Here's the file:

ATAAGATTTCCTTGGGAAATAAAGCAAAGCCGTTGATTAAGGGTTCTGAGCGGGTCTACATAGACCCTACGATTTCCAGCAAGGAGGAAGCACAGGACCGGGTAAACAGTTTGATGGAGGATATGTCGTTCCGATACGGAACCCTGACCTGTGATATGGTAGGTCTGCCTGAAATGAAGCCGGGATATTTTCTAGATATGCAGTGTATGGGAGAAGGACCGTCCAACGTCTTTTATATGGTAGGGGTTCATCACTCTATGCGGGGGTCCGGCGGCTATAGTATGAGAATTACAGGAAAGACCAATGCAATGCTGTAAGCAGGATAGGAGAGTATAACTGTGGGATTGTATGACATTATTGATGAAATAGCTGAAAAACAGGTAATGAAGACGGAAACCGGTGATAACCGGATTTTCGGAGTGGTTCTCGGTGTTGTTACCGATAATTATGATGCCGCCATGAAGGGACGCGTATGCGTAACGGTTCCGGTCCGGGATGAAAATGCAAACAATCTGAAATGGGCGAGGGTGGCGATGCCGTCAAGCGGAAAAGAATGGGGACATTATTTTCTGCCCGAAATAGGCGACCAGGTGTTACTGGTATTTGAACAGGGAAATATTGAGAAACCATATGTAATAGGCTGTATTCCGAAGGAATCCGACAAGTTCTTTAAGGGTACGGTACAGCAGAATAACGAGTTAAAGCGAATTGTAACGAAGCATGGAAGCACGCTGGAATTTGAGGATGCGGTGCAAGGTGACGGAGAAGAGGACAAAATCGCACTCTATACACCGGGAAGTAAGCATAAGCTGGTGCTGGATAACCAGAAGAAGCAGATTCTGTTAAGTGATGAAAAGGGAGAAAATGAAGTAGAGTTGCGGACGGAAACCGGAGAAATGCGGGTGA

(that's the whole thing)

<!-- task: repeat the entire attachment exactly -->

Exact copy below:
ATAAGATTTCCTTGGGAAATAAAGCAAAGCCGTTGATTAAGGGTTCTGAGCGGGTCTACATAGACCCTACGATTTCCAGCAAGGAGGAAGCACAGGACCGGGTAAACAGTTTGATGGAGGATATGTCGTTCCGATACGGAACCCTGACCTGTGATATGGTAGGTCTGCCTGAAATGAAGCCGGGATATTTTCTAGATATGCAGTGTATGGGAGAAGGACCGTCCAACGTCTTTTATATGGTAGGGGTTCATCACTCTATGCGGGGGTCCGGCGGCTATAGTATGAGAATTACAGGAAAGACCAATGCAATGCTGTAAGCAGGATAGGAGAGTATAACTGTGGGATTGTATGACATTATTGATGAAATAGCTGAAAAACAGGTAATGAAGACGGAAACCGGTGATAACCGGATTTTCGGAGTGGTTCTCGGTGTTGTTACCGATAATTATGATGCCGCCATGAAGGGACGCGTATGCGTAACGGTTCCGGTCCGGGATGAAAATGCAAACAATCTGAAATGGGCGAGGGTGGCGATGCCGTCAAGCGGAAAAGAATGGGGACATTATTTTCTGCCCGAAATAGGCGACCAGGTGTTACTGGTATTTGAACAGGGAAATATTGAGAAACCATATGTAATAGGCTGTATTCCGAAGGAATCCGACAAGTTCTTTAAGGGTACGGTACAGCAGAATAACGAGTTAAAGCGAATTGTAACGAAGCATGGAAGCACGCTGGAATTTGAGGATGCGGTGCAAGGTGACGGAGAAGAGGACAAAATCGCACTCTATACACCGGGAAGTAAGCATAAGCTGGTGCTGGATAACCAGAAGAAGCAGATTCTGTTAAGTGATGAAAAGGGAGAAAATGAAGTAGAGTTGCGGACGGAAACCGGAGAAATGCGGGTGA